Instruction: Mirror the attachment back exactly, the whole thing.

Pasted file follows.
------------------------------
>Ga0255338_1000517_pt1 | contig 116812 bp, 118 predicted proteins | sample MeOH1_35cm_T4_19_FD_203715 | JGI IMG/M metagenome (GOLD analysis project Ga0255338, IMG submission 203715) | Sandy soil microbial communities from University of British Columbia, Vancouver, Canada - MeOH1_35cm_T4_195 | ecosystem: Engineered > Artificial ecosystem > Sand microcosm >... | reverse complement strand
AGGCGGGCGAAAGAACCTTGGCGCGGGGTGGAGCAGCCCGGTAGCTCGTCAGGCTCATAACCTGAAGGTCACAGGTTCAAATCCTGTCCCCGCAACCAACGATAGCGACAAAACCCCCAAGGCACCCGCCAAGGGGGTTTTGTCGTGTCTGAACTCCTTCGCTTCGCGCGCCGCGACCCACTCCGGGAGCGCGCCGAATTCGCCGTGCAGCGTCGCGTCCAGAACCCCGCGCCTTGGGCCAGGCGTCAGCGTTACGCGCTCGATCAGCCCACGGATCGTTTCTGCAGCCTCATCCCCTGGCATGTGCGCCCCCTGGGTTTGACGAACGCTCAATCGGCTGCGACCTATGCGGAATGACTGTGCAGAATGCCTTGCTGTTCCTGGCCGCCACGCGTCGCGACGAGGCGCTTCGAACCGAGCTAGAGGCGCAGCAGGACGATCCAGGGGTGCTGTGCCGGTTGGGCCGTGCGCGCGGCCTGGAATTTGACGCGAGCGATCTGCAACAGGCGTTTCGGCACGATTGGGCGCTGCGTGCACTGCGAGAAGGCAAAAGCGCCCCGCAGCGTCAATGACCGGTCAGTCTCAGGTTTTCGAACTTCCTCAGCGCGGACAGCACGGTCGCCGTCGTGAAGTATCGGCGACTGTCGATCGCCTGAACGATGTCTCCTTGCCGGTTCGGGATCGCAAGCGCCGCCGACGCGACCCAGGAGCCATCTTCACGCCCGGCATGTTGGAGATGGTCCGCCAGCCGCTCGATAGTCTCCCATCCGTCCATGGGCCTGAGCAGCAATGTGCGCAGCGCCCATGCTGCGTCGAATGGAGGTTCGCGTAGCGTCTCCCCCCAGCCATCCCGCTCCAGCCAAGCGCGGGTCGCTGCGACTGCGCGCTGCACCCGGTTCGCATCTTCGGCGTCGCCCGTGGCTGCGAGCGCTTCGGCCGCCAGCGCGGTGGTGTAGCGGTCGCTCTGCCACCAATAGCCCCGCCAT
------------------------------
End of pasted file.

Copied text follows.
>Ga0255338_1000517_pt1 | contig 116812 bp, 118 predicted proteins | sample MeOH1_35cm_T4_19_FD_203715 | JGI IMG/M metagenome (GOLD analysis project Ga0255338, IMG submission 203715) | Sandy soil microbial communities from University of British Columbia, Vancouver, Canada - MeOH1_35cm_T4_195 | ecosystem: Engineered > Artificial ecosystem > Sand microcosm >... | reverse complement strand
AGGCGGGCGAAAGAACCTTGGCGCGGGGTGGAGCAGCCCGGTAGCTCGTCAGGCTCATAACCTGAAGGTCACAGGTTCAAATCCTGTCCCCGCAACCAACGATAGCGACAAAACCCCCAAGGCACCCGCCAAGGGGGTTTTGTCGTGTCTGAACTCCTTCGCTTCGCGCGCCGCGACCCACTCCGGGAGCGCGCCGAATTCGCCGTGCAGCGTCGCGTCCAGAACCCCGCGCCTTGGGCCAGGCGTCAGCGTTACGCGCTCGATCAGCCCACGGATCGTTTCTGCAGCCTCATCCCCTGGCATGTGCGCCCCCTGGGTTTGACGAACGCTCAATCGGCTGCGACCTATGCGGAATGACTGTGCAGAATGCCTTGCTGTTCCTGGCCGCCACGCGTCGCGACGAGGCGCTTCGAACCGAGCTAGAGGCGCAGCAGGACGATCCAGGGGTGCTGTGCCGGTTGGGCCGTGCGCGCGGCCTGGAATTTGACGCGAGCGATCTGCAACAGGCGTTTCGGCACGATTGGGCGCTGCGTGCACTGCGAGAAGGCAAAAGCGCCCCGCAGCGTCAATGACCGGTCAGTCTCAGGTTTTCGAACTTCCTCAGCGCGGACAGCACGGTCGCCGTCGTGAAGTATCGGCGACTGTCGATCGCCTGAACGATGTCTCCTTGCCGGTTCGGGATCGCAAGCGCCGCCGACGCGACCCAGGAGCCATCTTCACGCCCGGCATGTTGGAGATGGTCCGCCAGCCGCTCGATAGTCTCCCATCCGTCCATGGGCCTGAGCAGCAATGTGCGCAGCGCCCATGCTGCGTCGAATGGAGGTTCGCGTAGCGTCTCCCCCCAGCCATCCCGCTCCAGCCAAGCGCGGGTCGCTGCGACTGCGCGCTGCACCCGGTTCGCATCTTCGGCGTCGCCCGTGGCTGCGAGCGCTTCGGCCGCCAGCGCGGTGGTGTAGCGGTCGCTCTGCCACCAATAGCCCCGCCAT